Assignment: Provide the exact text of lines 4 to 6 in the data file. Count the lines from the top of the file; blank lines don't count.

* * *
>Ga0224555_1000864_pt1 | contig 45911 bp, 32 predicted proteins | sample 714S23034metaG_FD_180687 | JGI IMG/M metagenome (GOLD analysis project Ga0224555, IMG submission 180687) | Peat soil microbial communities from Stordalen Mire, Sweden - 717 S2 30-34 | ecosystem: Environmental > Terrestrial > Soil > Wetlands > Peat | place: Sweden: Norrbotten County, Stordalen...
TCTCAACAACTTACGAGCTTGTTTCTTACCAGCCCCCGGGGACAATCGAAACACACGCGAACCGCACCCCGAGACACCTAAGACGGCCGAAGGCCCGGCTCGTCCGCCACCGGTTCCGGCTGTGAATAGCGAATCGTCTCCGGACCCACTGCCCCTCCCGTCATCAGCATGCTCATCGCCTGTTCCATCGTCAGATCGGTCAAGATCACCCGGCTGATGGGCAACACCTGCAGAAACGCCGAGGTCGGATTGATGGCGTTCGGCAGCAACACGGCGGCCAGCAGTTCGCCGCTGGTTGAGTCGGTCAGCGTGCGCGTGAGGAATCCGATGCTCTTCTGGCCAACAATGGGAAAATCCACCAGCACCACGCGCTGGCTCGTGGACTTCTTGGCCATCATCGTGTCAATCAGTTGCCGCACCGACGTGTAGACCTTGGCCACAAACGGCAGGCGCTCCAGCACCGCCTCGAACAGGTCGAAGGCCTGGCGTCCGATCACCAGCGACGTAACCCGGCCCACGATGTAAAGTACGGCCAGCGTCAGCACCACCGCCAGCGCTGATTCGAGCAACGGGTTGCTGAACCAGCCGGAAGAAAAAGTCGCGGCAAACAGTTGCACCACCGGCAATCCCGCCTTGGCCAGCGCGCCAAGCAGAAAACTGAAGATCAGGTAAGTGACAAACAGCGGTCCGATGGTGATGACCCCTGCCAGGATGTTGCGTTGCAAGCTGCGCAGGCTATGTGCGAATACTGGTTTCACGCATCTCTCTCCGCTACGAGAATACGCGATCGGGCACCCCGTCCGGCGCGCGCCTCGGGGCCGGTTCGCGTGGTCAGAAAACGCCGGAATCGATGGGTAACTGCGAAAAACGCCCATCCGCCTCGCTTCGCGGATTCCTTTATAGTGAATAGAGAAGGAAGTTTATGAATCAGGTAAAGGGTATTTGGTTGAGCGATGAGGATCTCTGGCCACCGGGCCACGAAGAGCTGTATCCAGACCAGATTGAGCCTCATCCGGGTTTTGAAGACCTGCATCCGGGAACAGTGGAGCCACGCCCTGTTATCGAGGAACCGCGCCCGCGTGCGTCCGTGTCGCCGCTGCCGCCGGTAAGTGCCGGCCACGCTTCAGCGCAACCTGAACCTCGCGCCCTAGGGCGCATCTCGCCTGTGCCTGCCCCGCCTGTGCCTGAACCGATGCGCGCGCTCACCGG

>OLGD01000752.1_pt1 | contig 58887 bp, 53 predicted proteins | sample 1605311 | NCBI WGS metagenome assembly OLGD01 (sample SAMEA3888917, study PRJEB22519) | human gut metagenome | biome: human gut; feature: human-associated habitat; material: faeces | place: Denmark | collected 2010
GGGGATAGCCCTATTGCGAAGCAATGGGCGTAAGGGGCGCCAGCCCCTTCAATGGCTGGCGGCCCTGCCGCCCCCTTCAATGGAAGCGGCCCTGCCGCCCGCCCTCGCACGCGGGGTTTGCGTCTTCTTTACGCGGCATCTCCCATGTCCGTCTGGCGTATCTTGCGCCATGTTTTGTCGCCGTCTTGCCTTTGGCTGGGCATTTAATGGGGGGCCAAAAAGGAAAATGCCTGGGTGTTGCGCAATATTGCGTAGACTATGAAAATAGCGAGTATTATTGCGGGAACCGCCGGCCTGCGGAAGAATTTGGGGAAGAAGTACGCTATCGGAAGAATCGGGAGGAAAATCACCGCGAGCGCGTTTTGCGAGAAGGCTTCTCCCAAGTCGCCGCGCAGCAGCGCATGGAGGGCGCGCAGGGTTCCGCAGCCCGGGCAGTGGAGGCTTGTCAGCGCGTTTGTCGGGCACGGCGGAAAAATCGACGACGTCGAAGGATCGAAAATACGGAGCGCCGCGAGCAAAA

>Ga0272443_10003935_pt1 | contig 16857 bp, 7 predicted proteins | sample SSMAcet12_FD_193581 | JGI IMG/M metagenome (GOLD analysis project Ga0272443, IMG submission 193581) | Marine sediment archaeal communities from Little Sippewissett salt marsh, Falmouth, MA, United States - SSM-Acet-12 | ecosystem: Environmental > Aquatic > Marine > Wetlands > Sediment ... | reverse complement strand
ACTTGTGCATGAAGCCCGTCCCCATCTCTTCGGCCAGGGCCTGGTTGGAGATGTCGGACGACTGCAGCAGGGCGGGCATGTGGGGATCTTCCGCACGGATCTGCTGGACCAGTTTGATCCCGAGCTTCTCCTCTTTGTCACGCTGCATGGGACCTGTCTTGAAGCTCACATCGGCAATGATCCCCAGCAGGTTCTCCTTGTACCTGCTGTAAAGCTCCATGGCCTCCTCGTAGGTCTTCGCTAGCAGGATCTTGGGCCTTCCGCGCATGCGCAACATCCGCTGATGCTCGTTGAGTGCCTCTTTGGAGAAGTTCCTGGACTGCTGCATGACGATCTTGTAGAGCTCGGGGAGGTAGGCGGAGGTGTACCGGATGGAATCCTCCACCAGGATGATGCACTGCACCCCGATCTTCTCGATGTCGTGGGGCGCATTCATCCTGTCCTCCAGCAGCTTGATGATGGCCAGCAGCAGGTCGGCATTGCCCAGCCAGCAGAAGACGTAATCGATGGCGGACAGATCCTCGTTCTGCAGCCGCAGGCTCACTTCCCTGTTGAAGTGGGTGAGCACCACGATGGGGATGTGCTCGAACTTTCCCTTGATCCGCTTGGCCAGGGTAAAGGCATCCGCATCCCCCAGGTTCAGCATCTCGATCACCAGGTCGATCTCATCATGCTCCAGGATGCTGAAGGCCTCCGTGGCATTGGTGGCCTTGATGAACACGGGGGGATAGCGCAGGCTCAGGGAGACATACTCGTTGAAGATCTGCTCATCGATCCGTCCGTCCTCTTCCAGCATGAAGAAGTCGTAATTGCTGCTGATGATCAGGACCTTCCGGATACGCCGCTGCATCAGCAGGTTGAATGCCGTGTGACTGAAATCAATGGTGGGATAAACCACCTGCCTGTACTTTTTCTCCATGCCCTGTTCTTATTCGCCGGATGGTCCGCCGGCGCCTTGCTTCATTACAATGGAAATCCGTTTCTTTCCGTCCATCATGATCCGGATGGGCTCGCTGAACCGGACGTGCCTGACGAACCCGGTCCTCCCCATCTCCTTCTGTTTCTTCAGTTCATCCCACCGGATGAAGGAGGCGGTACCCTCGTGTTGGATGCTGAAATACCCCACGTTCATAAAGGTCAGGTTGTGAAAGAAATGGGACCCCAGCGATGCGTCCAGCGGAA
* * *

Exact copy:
GGGGATAGCCCTATTGCGAAGCAATGGGCGTAAGGGGCGCCAGCCCCTTCAATGGCTGGCGGCCCTGCCGCCCCCTTCAATGGAAGCGGCCCTGCCGCCCGCCCTCGCACGCGGGGTTTGCGTCTTCTTTACGCGGCATCTCCCATGTCCGTCTGGCGTATCTTGCGCCATGTTTTGTCGCCGTCTTGCCTTTGGCTGGGCATTTAATGGGGGGCCAAAAAGGAAAATGCCTGGGTGTTGCGCAATATTGCGTAGACTATGAAAATAGCGAGTATTATTGCGGGAACCGCCGGCCTGCGGAAGAATTTGGGGAAGAAGTACGCTATCGGAAGAATCGGGAGGAAAATCACCGCGAGCGCGTTTTGCGAGAAGGCTTCTCCCAAGTCGCCGCGCAGCAGCGCATGGAGGGCGCGCAGGGTTCCGCAGCCCGGGCAGTGGAGGCTTGTCAGCGCGTTTGTCGGGCACGGCGGAAAAATCGACGACGTCGAAGGATCGAAAATACGGAGCGCCGCGAGCAAAA

>Ga0272443_10003935_pt1 | contig 16857 bp, 7 predicted proteins | sample SSMAcet12_FD_193581 | JGI IMG/M metagenome (GOLD analysis project Ga0272443, IMG submission 193581) | Marine sediment archaeal communities from Little Sippewissett salt marsh, Falmouth, MA, United States - SSM-Acet-12 | ecosystem: Environmental > Aquatic > Marine > Wetlands > Sediment ... | reverse complement strand
ACTTGTGCATGAAGCCCGTCCCCATCTCTTCGGCCAGGGCCTGGTTGGAGATGTCGGACGACTGCAGCAGGGCGGGCATGTGGGGATCTTCCGCACGGATCTGCTGGACCAGTTTGATCCCGAGCTTCTCCTCTTTGTCACGCTGCATGGGACCTGTCTTGAAGCTCACATCGGCAATGATCCCCAGCAGGTTCTCCTTGTACCTGCTGTAAAGCTCCATGGCCTCCTCGTAGGTCTTCGCTAGCAGGATCTTGGGCCTTCCGCGCATGCGCAACATCCGCTGATGCTCGTTGAGTGCCTCTTTGGAGAAGTTCCTGGACTGCTGCATGACGATCTTGTAGAGCTCGGGGAGGTAGGCGGAGGTGTACCGGATGGAATCCTCCACCAGGATGATGCACTGCACCCCGATCTTCTCGATGTCGTGGGGCGCATTCATCCTGTCCTCCAGCAGCTTGATGATGGCCAGCAGCAGGTCGGCATTGCCCAGCCAGCAGAAGACGTAATCGATGGCGGACAGATCCTCGTTCTGCAGCCGCAGGCTCACTTCCCTGTTGAAGTGGGTGAGCACCACGATGGGGATGTGCTCGAACTTTCCCTTGATCCGCTTGGCCAGGGTAAAGGCATCCGCATCCCCCAGGTTCAGCATCTCGATCACCAGGTCGATCTCATCATGCTCCAGGATGCTGAAGGCCTCCGTGGCATTGGTGGCCTTGATGAACACGGGGGGATAGCGCAGGCTCAGGGAGACATACTCGTTGAAGATCTGCTCATCGATCCGTCCGTCCTCTTCCAGCATGAAGAAGTCGTAATTGCTGCTGATGATCAGGACCTTCCGGATACGCCGCTGCATCAGCAGGTTGAATGCCGTGTGACTGAAATCAATGGTGGGATAAACCACCTGCCTGTACTTTTTCTCCATGCCCTGTTCTTATTCGCCGGATGGTCCGCCGGCGCCTTGCTTCATTACAATGGAAATCCGTTTCTTTCCGTCCATCATGATCCGGATGGGCTCGCTGAACCGGACGTGCCTGACGAACCCGGTCCTCCCCATCTCCTTCTGTTTCTTCAGTTCATCCCACCGGATGAAGGAGGCGGTACCCTCGTGTTGGATGCTGAAATACCCCACGTTCATAAAGGTCAGGTTGTGAAAGAAATGGGACCCCAGCGATGCGTCCAGCGGAA